“I’m fighting for my life,” Alex Rodriguez told reporters yesterday. “I have to defend myself. If I don’t defend myself, no one else will.”
Against what? Too facile to see him only as the archetype of a me-generation that overrides any team sense in sports or life, driven by a bottomless need for more adulation, more money, more women into pointlessly breaking all the rules in pursuit of some cosmic more to burnish his image for the ages.
Now, as all that blows away in self-made ashes, A-Rod’s total self-absorption morphs into a kind of moral stupidity unknown in previous times.
Contrast him with Gehrig in 1939, dying at age of 36, reducing a Yankee Stadium full of fans to tears, “I consider myself the luckiest man on the face of the earth. I have been in ballparks for seventeen years and have never received anything but kindness and encouragement...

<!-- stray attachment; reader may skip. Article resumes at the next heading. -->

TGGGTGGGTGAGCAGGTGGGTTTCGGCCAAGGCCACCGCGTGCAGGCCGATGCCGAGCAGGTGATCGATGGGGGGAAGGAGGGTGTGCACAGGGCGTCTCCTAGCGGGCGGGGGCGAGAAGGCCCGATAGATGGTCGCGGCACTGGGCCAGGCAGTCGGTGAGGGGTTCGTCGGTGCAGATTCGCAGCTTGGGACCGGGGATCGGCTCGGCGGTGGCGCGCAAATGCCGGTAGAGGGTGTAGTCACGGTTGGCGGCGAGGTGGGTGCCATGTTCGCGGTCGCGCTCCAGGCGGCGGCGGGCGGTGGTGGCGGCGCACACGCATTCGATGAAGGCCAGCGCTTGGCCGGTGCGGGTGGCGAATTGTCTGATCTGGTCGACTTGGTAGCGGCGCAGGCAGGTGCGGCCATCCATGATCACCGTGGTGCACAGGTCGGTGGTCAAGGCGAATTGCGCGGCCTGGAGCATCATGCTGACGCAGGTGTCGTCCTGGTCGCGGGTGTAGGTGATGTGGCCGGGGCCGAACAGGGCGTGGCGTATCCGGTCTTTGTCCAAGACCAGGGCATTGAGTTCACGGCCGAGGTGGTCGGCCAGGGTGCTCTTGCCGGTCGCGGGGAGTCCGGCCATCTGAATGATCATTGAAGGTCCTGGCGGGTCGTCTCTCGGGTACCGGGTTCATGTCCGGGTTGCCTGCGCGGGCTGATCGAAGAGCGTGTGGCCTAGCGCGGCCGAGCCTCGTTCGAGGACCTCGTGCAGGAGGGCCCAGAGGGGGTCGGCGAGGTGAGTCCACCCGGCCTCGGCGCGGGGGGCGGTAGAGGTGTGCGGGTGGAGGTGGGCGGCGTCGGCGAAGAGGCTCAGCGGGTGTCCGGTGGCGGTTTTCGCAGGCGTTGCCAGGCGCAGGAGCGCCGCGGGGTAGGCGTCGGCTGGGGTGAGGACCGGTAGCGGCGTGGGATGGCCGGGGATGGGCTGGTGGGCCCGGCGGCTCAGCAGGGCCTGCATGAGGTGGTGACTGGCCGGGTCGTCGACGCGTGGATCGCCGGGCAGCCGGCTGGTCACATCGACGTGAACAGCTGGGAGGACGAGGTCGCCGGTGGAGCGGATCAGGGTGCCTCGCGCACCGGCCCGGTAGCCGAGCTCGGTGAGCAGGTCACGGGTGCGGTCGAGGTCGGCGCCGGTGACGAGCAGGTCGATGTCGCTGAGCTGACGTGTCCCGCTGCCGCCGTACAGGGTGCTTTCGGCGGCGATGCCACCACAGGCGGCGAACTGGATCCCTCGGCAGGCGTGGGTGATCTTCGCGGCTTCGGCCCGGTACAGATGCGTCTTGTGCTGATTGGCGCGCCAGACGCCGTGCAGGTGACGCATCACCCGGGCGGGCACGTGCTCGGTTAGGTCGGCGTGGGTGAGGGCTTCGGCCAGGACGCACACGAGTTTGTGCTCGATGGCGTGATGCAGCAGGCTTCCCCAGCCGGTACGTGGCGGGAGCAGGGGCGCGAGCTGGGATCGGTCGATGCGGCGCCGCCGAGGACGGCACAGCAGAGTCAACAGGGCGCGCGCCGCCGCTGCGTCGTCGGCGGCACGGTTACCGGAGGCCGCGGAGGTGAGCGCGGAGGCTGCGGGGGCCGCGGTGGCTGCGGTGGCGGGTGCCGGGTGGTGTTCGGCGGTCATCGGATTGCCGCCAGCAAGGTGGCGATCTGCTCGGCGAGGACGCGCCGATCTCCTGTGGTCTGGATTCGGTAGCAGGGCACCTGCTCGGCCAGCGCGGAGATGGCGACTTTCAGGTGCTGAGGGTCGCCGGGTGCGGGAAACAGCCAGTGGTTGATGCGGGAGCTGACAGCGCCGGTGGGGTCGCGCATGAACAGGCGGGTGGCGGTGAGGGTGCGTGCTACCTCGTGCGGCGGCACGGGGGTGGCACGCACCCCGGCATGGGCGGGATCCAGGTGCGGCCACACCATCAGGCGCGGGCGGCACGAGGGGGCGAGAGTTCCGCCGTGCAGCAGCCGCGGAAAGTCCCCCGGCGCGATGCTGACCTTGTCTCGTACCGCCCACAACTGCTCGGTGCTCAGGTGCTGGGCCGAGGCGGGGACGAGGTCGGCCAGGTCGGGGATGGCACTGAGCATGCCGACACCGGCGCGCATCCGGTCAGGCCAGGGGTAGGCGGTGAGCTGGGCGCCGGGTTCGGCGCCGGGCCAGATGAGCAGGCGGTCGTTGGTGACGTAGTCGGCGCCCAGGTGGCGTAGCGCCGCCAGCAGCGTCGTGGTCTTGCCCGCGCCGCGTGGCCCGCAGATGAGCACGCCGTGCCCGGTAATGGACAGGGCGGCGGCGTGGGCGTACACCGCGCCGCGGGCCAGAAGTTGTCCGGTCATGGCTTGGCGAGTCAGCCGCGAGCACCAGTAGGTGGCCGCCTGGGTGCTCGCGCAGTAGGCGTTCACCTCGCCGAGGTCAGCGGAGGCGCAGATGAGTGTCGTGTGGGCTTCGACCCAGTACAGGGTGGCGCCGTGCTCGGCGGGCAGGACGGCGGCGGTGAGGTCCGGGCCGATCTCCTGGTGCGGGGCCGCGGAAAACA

“When you have a father and a mother who work all their lives so that you can have an education and build your body, it's a blessing. When you have a wife who has been a tower of strength and shown more courage than you dreamed existed, that's the finest I know.”
The Gehrig who died with such grace left behind on the playing field a record of accomplishment that A-Rod never matched and now never will.
“It can all lead to a contract that surpasses the gross domestic products of some nations,” writes Doug Glanville, a former player turned columnist. “But as the drugs give your stats greater value, they take away everything else...Numbers mean nothing when you stop knowing what they are actually counting and why.”
David Brooks adds: “Locked in a cycle of insecurity and attempted self-validation, their talents are never enough, and they end up devouring what they have been given.”
As so many parse A-Rod’s prideful downfall, a healthy dose of Lou Gehrig’s grace and humility could help restore our sense of balance.